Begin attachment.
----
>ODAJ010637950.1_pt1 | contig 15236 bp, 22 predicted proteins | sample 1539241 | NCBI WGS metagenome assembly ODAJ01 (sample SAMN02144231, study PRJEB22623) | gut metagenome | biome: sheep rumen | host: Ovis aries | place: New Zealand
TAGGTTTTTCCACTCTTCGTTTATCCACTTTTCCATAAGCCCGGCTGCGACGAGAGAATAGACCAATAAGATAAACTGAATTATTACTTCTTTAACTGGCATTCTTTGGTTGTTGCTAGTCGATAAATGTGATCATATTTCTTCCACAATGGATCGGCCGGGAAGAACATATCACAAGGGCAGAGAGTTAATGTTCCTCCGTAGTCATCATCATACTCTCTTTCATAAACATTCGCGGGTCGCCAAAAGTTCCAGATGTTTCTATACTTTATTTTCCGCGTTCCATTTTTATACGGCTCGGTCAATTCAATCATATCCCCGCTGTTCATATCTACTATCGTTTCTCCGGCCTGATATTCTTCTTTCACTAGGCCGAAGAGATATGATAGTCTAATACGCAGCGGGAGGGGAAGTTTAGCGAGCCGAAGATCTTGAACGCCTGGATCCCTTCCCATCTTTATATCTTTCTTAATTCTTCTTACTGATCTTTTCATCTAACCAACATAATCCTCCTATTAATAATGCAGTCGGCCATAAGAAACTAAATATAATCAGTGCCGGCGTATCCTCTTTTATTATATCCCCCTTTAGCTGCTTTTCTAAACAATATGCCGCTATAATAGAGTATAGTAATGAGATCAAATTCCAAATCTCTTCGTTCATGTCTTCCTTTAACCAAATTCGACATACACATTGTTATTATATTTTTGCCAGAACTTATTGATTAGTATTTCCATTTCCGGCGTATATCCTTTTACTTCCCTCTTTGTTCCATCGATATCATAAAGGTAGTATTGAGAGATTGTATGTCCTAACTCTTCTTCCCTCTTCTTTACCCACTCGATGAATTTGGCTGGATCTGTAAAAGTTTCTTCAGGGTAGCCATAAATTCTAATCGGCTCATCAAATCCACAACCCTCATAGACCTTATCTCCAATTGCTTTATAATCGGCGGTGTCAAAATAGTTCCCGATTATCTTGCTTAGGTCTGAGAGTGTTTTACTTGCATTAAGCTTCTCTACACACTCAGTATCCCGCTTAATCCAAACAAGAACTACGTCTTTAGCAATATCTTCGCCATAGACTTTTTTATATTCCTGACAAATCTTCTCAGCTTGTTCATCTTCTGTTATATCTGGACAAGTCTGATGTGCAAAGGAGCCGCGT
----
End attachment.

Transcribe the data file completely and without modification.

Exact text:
>ODAJ010637950.1_pt1 | contig 15236 bp, 22 predicted proteins | sample 1539241 | NCBI WGS metagenome assembly ODAJ01 (sample SAMN02144231, study PRJEB22623) | gut metagenome | biome: sheep rumen | host: Ovis aries | place: New Zealand
TAGGTTTTTCCACTCTTCGTTTATCCACTTTTCCATAAGCCCGGCTGCGACGAGAGAATAGACCAATAAGATAAACTGAATTATTACTTCTTTAACTGGCATTCTTTGGTTGTTGCTAGTCGATAAATGTGATCATATTTCTTCCACAATGGATCGGCCGGGAAGAACATATCACAAGGGCAGAGAGTTAATGTTCCTCCGTAGTCATCATCATACTCTCTTTCATAAACATTCGCGGGTCGCCAAAAGTTCCAGATGTTTCTATACTTTATTTTCCGCGTTCCATTTTTATACGGCTCGGTCAATTCAATCATATCCCCGCTGTTCATATCTACTATCGTTTCTCCGGCCTGATATTCTTCTTTCACTAGGCCGAAGAGATATGATAGTCTAATACGCAGCGGGAGGGGAAGTTTAGCGAGCCGAAGATCTTGAACGCCTGGATCCCTTCCCATCTTTATATCTTTCTTAATTCTTCTTACTGATCTTTTCATCTAACCAACATAATCCTCCTATTAATAATGCAGTCGGCCATAAGAAACTAAATATAATCAGTGCCGGCGTATCCTCTTTTATTATATCCCCCTTTAGCTGCTTTTCTAAACAATATGCCGCTATAATAGAGTATAGTAATGAGATCAAATTCCAAATCTCTTCGTTCATGTCTTCCTTTAACCAAATTCGACATACACATTGTTATTATATTTTTGCCAGAACTTATTGATTAGTATTTCCATTTCCGGCGTATATCCTTTTACTTCCCTCTTTGTTCCATCGATATCATAAAGGTAGTATTGAGAGATTGTATGTCCTAACTCTTCTTCCCTCTTCTTTACCCACTCGATGAATTTGGCTGGATCTGTAAAAGTTTCTTCAGGGTAGCCATAAATTCTAATCGGCTCATCAAATCCACAACCCTCATAGACCTTATCTCCAATTGCTTTATAATCGGCGGTGTCAAAATAGTTCCCGATTATCTTGCTTAGGTCTGAGAGTGTTTTACTTGCATTAAGCTTCTCTACACACTCAGTATCCCGCTTAATCCAAACAAGAACTACGTCTTTAGCAATATCTTCGCCATAGACTTTTTTATATTCCTGACAAATCTTCTCAGCTTGTTCATCTTCTGTTATATCTGGACAAGTCTGATGTGCAAAGGAGCCGCGT